Hans Hirzel survived to the dismay of his betrayer


Central Europe

A.B. Goedhart, RD

Pamphlet monument at the entrance of the Ludwig-Maximilians University in Munich. It is a remembrance of the White Rose resistance organisation. Photo EPA, Lukas Barth-Tutas

The German resistance group, the Weisse Rose, has become very famous. On Wednesday, February 22, it was 80 years ago that the Nazis ended the lives of three of its members: Hans and Sophie Scholl and Christoph Probst.

Less well known is that another student involved in the group, Hans Hirzel, did survive the Hitler regime. To the shock of his traitor, it turned out after the war. "You are still alive!"

The Weisse Rose (White Rose) called, from June 1942, for non-violent resistance to the Nazi regime. The group consisted of five students -in addition to brother and sister Hans and Sophie Scholl and Christoph Probst: Willi Graf and Alexander Schmorell- and several professors, including Kurt Huber and Carl Muth of the University of Munich. Between June 1942 and February 1943, they printed and distributed six anti-war pamphlets in major German and Austrian cities. The group was inspired by the Christian faith and ideals of freedom and pacifism.

Hans Hirzel. Photo Spartacus

Hans Hirzel from Ulm also felt the attraction of the Weisse Rose. In a Gestapo archive document, we read: "On January 29 1943, two members of the HJ (Hitler Youth, ed.) appear at the Gestapo-Stuttgart office. One is called Wolf Tröster, unmarried and a merchant by profession. The other is Gerhard Munz. He is single and a student. Both persons report the name of a national traitor: Hans Hirzel. He is a student and lives with his parents. His father is a city pastor in Ulm (Danube).

Birthday present

The charge brought against Hirzel reads, "He showed them a handwritten letter at a meeting in Stuttgart on January 10 1943. That letter instructed Hirzel to pick up a birthday present. In addition, he is instructed to distribute pamphlets on January 30 with state-endangered content. The birthday present from Munich is a stencil machine that prints pamphlets. Those pamphlets are to be distributed in Ulm and later in other places (Berlin, Hamburg, Cologne, etc.). After this, Tröster literally says: "Tomorrow is January 30, and to my firm belief, Hirzel will carry out his plan. For that reason, I am reporting what I know."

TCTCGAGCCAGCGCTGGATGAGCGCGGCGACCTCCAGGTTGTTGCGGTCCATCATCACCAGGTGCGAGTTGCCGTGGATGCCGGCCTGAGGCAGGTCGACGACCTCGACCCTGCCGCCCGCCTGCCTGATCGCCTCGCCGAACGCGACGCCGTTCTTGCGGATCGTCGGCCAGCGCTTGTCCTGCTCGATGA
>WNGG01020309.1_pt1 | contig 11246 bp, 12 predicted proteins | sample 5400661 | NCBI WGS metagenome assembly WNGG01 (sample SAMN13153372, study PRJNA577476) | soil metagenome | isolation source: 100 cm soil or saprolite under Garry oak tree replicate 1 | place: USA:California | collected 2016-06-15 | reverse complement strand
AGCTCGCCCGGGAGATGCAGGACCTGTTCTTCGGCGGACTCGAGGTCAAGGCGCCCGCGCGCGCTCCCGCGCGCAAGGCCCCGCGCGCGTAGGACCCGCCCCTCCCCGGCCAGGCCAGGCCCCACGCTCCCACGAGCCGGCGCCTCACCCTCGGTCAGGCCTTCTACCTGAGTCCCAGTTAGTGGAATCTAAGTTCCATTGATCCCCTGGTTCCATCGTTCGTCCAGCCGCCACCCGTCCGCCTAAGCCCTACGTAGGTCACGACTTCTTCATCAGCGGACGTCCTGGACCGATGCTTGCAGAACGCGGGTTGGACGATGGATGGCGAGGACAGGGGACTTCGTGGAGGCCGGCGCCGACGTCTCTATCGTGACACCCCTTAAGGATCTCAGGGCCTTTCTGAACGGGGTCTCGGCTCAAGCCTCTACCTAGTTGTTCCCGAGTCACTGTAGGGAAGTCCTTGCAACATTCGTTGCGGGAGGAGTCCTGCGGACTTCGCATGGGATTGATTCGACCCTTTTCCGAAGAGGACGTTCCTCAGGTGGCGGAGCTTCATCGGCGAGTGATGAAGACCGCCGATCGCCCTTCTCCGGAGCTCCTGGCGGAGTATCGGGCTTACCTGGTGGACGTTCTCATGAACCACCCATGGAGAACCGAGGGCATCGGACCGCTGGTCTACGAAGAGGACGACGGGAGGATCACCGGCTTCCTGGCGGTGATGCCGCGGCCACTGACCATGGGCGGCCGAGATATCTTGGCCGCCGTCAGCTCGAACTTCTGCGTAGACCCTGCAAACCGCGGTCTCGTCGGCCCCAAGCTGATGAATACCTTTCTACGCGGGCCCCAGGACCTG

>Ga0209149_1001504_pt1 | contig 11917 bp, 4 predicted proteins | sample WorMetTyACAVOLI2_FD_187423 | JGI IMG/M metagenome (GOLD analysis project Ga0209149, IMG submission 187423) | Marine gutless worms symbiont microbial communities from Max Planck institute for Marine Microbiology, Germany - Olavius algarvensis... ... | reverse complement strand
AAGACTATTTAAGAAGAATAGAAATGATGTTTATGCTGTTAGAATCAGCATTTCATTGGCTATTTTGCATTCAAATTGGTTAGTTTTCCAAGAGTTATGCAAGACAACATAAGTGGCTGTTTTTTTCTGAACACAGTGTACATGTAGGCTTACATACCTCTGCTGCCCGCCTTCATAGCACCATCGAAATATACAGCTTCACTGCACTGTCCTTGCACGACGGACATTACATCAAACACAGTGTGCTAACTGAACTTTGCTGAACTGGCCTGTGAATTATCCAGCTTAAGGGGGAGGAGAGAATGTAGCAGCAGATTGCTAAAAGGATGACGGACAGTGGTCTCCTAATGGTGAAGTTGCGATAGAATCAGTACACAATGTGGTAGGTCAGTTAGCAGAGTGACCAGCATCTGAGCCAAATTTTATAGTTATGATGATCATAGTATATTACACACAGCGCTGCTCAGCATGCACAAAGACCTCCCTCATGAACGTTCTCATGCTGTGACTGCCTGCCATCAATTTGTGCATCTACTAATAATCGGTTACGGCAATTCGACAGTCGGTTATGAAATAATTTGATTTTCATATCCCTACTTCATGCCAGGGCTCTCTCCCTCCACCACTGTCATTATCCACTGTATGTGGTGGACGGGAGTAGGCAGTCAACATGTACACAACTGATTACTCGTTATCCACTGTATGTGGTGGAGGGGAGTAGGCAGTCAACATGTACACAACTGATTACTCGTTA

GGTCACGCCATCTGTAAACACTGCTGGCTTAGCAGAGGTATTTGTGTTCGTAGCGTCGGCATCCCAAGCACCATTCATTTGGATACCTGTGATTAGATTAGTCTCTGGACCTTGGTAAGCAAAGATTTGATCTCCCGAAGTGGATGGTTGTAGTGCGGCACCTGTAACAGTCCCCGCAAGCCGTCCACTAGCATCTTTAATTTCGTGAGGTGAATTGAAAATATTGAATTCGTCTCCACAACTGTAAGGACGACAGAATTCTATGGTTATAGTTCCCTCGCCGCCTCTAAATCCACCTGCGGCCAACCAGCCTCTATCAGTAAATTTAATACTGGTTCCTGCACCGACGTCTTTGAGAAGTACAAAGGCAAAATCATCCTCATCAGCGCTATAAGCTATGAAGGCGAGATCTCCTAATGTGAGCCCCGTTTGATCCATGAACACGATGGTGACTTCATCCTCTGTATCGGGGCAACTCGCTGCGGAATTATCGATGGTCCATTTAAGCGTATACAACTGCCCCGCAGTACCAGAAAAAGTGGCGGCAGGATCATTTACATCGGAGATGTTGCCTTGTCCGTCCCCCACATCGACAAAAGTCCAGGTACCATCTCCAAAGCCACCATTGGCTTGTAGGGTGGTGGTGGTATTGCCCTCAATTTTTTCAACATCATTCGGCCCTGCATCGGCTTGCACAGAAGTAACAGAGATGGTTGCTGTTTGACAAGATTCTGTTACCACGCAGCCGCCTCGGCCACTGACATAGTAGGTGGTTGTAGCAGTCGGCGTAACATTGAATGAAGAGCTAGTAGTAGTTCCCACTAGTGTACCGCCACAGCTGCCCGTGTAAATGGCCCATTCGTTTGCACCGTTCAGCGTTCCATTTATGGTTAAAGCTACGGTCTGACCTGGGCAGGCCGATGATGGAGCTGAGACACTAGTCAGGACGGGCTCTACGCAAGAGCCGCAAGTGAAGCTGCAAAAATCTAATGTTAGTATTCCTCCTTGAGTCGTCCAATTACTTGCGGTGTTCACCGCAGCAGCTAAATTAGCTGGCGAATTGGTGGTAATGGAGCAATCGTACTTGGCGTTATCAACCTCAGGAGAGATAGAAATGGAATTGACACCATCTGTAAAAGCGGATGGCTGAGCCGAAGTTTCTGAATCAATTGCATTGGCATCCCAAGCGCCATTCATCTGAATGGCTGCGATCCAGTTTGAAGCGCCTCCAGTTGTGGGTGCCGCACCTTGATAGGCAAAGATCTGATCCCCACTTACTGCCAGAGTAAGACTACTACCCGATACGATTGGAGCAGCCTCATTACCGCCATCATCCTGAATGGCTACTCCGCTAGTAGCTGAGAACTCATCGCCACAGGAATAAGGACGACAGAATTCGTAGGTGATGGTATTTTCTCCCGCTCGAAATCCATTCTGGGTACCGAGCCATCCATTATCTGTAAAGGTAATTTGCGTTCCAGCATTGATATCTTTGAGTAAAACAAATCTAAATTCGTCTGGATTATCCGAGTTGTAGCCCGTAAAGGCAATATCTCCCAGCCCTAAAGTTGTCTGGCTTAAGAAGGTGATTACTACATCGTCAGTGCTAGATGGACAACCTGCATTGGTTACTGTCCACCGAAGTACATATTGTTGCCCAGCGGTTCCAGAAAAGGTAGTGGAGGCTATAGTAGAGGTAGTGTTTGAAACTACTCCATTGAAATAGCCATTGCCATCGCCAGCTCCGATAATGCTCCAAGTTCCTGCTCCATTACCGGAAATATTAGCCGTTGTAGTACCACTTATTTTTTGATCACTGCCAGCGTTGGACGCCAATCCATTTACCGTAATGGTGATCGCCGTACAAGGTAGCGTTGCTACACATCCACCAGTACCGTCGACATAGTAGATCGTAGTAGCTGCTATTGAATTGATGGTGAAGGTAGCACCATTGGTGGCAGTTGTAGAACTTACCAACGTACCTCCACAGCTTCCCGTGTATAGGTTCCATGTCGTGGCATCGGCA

Wolf Tröster. Photo RD

With this knowledge, the Gestapo department in Stuttgart makes haste because that very same day, it phones colleagues in Ulm. These are to arrest and interrogate Hans Hirzel. An Ulm detective does his duty but leaves the requested report of the interrogation on his desk for a fortnight.


The handwritten letter referred to in the document is written by Sophie Scholl, and the pamphlet with "a state dangerous content" is the fifth written by the resistance group the Weisse Rose. This pamphlet reads: "The war is heading towards a decisive endpoint... Do you want your children to experience the same fate as the Jews? Will we forever be the people hated and rejected by the whole world?.... The foundations of the new Germany should be: freedom of speech and protection of the individual citizen against the arbitrariness of criminal dictatorships. Hitler cannot win the war, at best, prolong it. Just punishment approaches. Man is defenceless against evil without the true God..."

Hans Hirzel has known Sophie Scholl for several years. She also puts him in touch with her brother Hans. Sophie and Hans Hirzel have long conversations about wartime resistance. In the summer of 1942, he gets hold of the first pamphlet. He is also invited to join the circle of friends in Munich. And Hans responds positively to the request to join.

Hans en Inge Scholl.jpg
Hans and Sophie Scholl. Photo RD

His motivation to cooperate with the resistance group starts growing when he sees a large, yellow poster on an advertising column. The text on this poster is downright anti-Semitic. In the centre is drawn a Star of David, with the words "Whoever wears this sign is an enemy of our people". Speaking to his friends, Hans Hirzel says: "When I was standing by this column, a man arrived wearing the Star of David. It was an elderly man, who was immediately pilloried because of this badge on his coat."

The meeting brings Hans to an idea. He makes a stencil and replaces the Star of David with a swastika. In doing so, he writes: "Whoever wears this sign is an enemy of our people." A masterpiece of anti-Nazi propaganda! The courageous designer is only 18 and will soon take his final grammar school exams.


Hans tries to find allies among his peers to spread the pamphlets together. Using the army strength statistics in his atlas, he tries to convince them. In his search, he comes into contact with two members of the Hitlerjugend (HJ), the National Socialist youth movement: Wolf Tröster and Gerhard Munz.

In January 1943, Hans has to play the piano in Stuttgart. He asks both friends if they will help him distribute pamphlets at the end of January. Afterwards, they agree to maintain complete secrecy about their conspiracy.

Two weeks later, Sophie Scholl gives 2,000 pamphlets to Hans Hirzel at the parsonage in Ulm. In the gallery of the Martin-Luther-Kirche, of which Hans' father is pastor, the pamphlets are put into envelopes, addressed and stamped. School friend Franz Müller helps with this.